In this paper, I focus on a haptic interface that has unique features on a virtual reality technique. First, I describe special positions of haptic sensation in VR, then, classify some haptic displays that have been studied widely according to their display methods. Finally, I introduce our haptic display that employes custom made ultra sonic motors "TOCUS". The TOCUS can work as motor and torque controllable brake in one unit, and never affect a magnetic position sensor that is used well in VR system.
We developed an experimental wide visual field stereoscopic display system, like CAVE, in order to investigate the effects of the wide visual field and stereoscopic image on the sensation of reality. This display is constructed of five screens which are set on the four sides-left, right, top and bottom-in addition to the front. Each screen is 40 inches. Two channels of HDTV frame memory are used as the image source for generating the left and right eye images displayed on the five screens. The stereoscopic image displayed on each screen is composed by polarizing the left and right eye images line by line. Therefore the stereoscopic image can be viewed with polarizing glasses. This display system can be used not examining the effects or the wide visual field and stereoscopic image on the sensation of reality.
We measured the body sway of test subjects who were viewing stereoscopic images. In order to simulate a real plate moving in depth, the binocular disparity and the visual angle of the images were varied. In the case of varying binocular disparity, all observers could not perceive motion in depth when watching the moving image, but body sway was still observed. For all observers the local peaks of the power spectrum data were observed at the frequencies of the image motion. In the case of varying visual angle, motion in depth was always perceived, but did not produce body sway. This suggests that the cue to motion in depth is different from the cue to body sway.
In this paper, described is an empirical study on a display lag effects in an augmented reality environment using video-see-through techniques. The lag effects on two tasks, which manipulate real world objects, are actually studied. One task is designed for mainly using visual feed back from a video-see-through HMD. The other task is designed for using both visual and tactile feed back. In the former task's case, the task completion time are affected, when display lag is greater than 100 millisecond. However, in the latter taak case, there was no significant difference in the task completion times over the lag up to 166 millisecond. Through out the experiments, it is shown that, when a display lag is smaller that 100 millisecond, a video-see-through techniques can be used for realizing an augmented reality system with better registrations.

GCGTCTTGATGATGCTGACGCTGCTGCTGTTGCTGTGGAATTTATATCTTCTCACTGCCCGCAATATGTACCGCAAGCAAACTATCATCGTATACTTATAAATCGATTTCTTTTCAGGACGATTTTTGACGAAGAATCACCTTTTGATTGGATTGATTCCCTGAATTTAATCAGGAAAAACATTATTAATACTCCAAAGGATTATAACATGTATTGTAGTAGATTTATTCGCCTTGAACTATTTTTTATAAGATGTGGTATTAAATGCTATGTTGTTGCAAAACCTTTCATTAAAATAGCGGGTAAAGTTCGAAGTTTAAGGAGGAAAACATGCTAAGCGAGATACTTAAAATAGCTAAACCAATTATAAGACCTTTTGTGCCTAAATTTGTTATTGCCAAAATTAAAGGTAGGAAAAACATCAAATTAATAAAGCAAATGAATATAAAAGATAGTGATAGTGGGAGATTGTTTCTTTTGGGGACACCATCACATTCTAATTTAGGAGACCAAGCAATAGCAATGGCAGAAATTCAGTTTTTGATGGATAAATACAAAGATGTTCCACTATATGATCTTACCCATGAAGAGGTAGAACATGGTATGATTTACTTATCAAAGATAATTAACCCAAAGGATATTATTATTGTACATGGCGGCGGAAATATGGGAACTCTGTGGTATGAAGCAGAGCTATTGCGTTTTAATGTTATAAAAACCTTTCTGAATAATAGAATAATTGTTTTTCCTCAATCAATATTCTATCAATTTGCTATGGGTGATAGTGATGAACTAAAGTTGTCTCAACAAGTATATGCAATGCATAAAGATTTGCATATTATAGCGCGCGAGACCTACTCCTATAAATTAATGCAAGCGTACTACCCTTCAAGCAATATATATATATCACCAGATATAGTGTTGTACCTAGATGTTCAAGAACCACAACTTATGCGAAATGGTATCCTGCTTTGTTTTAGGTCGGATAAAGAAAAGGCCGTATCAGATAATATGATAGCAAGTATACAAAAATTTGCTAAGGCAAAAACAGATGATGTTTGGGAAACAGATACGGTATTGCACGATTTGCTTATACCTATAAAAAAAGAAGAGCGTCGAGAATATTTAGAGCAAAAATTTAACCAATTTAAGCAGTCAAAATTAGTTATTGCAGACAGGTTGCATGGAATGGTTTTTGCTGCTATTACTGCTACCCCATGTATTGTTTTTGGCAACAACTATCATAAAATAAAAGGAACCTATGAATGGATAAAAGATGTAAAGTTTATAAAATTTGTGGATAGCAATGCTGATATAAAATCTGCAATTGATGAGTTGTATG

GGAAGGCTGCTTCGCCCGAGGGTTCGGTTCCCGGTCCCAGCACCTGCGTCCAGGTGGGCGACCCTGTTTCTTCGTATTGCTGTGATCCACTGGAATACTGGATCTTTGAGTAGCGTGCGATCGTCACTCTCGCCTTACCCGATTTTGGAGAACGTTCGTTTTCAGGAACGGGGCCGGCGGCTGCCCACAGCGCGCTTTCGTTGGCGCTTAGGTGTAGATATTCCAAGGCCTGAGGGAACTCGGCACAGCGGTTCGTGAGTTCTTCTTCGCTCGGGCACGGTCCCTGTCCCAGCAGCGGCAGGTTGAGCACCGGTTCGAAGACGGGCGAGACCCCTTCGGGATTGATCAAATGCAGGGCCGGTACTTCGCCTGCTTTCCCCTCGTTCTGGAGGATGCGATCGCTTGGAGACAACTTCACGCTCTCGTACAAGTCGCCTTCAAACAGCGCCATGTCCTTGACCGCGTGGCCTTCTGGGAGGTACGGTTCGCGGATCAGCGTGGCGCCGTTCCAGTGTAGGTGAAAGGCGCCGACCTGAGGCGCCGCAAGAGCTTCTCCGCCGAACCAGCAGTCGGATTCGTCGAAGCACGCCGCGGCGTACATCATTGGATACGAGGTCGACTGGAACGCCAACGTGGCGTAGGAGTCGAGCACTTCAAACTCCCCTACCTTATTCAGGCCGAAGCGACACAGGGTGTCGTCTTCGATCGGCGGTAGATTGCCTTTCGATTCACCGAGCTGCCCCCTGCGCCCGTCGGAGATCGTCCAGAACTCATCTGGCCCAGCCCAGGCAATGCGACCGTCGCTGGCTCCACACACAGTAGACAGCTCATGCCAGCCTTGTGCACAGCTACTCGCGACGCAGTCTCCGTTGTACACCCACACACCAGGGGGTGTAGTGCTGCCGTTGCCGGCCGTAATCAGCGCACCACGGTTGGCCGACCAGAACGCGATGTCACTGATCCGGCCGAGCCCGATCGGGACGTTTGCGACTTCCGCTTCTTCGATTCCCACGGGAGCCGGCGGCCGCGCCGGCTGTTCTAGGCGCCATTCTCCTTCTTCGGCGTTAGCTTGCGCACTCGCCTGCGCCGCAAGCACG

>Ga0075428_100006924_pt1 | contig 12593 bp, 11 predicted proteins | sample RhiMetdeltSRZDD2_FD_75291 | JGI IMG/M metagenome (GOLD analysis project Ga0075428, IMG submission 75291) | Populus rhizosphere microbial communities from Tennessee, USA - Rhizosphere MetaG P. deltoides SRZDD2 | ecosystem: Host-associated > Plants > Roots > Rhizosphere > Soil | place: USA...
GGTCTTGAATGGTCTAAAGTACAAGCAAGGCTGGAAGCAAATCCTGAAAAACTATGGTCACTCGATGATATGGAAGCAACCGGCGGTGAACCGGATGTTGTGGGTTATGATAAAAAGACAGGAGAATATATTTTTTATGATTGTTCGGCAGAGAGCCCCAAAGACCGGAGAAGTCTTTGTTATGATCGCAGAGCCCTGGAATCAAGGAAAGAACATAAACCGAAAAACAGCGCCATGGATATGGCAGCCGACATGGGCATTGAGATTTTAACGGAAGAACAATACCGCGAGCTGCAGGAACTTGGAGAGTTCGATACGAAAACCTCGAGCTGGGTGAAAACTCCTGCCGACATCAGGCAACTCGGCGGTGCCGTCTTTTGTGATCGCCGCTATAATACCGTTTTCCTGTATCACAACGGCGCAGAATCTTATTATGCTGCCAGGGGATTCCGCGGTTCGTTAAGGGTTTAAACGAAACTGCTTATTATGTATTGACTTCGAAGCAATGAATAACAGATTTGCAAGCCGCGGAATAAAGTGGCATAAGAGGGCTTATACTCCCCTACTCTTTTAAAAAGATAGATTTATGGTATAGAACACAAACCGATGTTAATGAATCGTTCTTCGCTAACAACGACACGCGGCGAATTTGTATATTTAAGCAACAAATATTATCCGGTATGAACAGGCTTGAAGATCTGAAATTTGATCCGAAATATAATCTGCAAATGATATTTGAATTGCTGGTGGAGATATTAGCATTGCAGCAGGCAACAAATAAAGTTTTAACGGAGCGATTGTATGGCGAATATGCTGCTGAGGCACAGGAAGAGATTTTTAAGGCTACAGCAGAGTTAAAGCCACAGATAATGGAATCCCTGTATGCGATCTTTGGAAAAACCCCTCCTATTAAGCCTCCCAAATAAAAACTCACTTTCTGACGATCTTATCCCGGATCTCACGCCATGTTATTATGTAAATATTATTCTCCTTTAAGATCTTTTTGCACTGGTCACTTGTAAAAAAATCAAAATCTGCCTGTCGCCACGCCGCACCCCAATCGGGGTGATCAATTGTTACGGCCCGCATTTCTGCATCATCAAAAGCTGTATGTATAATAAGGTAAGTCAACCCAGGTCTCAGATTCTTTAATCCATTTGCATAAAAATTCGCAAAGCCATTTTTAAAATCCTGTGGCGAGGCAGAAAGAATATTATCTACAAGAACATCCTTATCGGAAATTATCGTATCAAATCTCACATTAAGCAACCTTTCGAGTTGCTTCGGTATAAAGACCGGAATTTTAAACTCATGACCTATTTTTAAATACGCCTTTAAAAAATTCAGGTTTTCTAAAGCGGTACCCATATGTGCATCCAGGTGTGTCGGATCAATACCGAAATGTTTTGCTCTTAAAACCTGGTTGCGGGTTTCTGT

This paper describes a method to analyze kansei information in camera operations. We are using Noh play because it has some convenient features to analyze camera operations. One of them is that it is easy to know movements correspond to words or lyrics in Noh scenarios. At first, we extracted camera operations of Noh video shots by professional cameramen using 3D camera model. And then, we sorted out some information in scenario and picture which corresponded to each movement . We considered camera operations for each movement.
In order to investigate the subsystems underlying the recognition of facial expressions, two experiments were conducted using the prolonged viewing method. Pictures of female faces were presented in the following 6 categories, 'happiness', 'sadness', 'surprise', 'anger', 'disgust' and 'neutral'. In Experiment 1,Ss orally judged the expression of a test face following either 1 second or 25 seconds of viewing of an upright adaptation faces. The delays produced by the prolonged viewing were calculated by comparing the reaction times under both viewing time conditions. Significant delays occurred when the adaptation faces had high absolute values on the first component (derived from a principal component analysis) which corresponded to 'pleasantness" ('happiness'-'disgust'). In contrast, adaptation faces which had the high absolute values only on the second component ('sadness'-'surprise') produced no effects of prolonged viewing. In Experiment 2,such effects were found to disappear if the Ss viewed inverted adaptation faces. It was suggested that there are at least two subsystems involved in recognizing expressions of upright faces.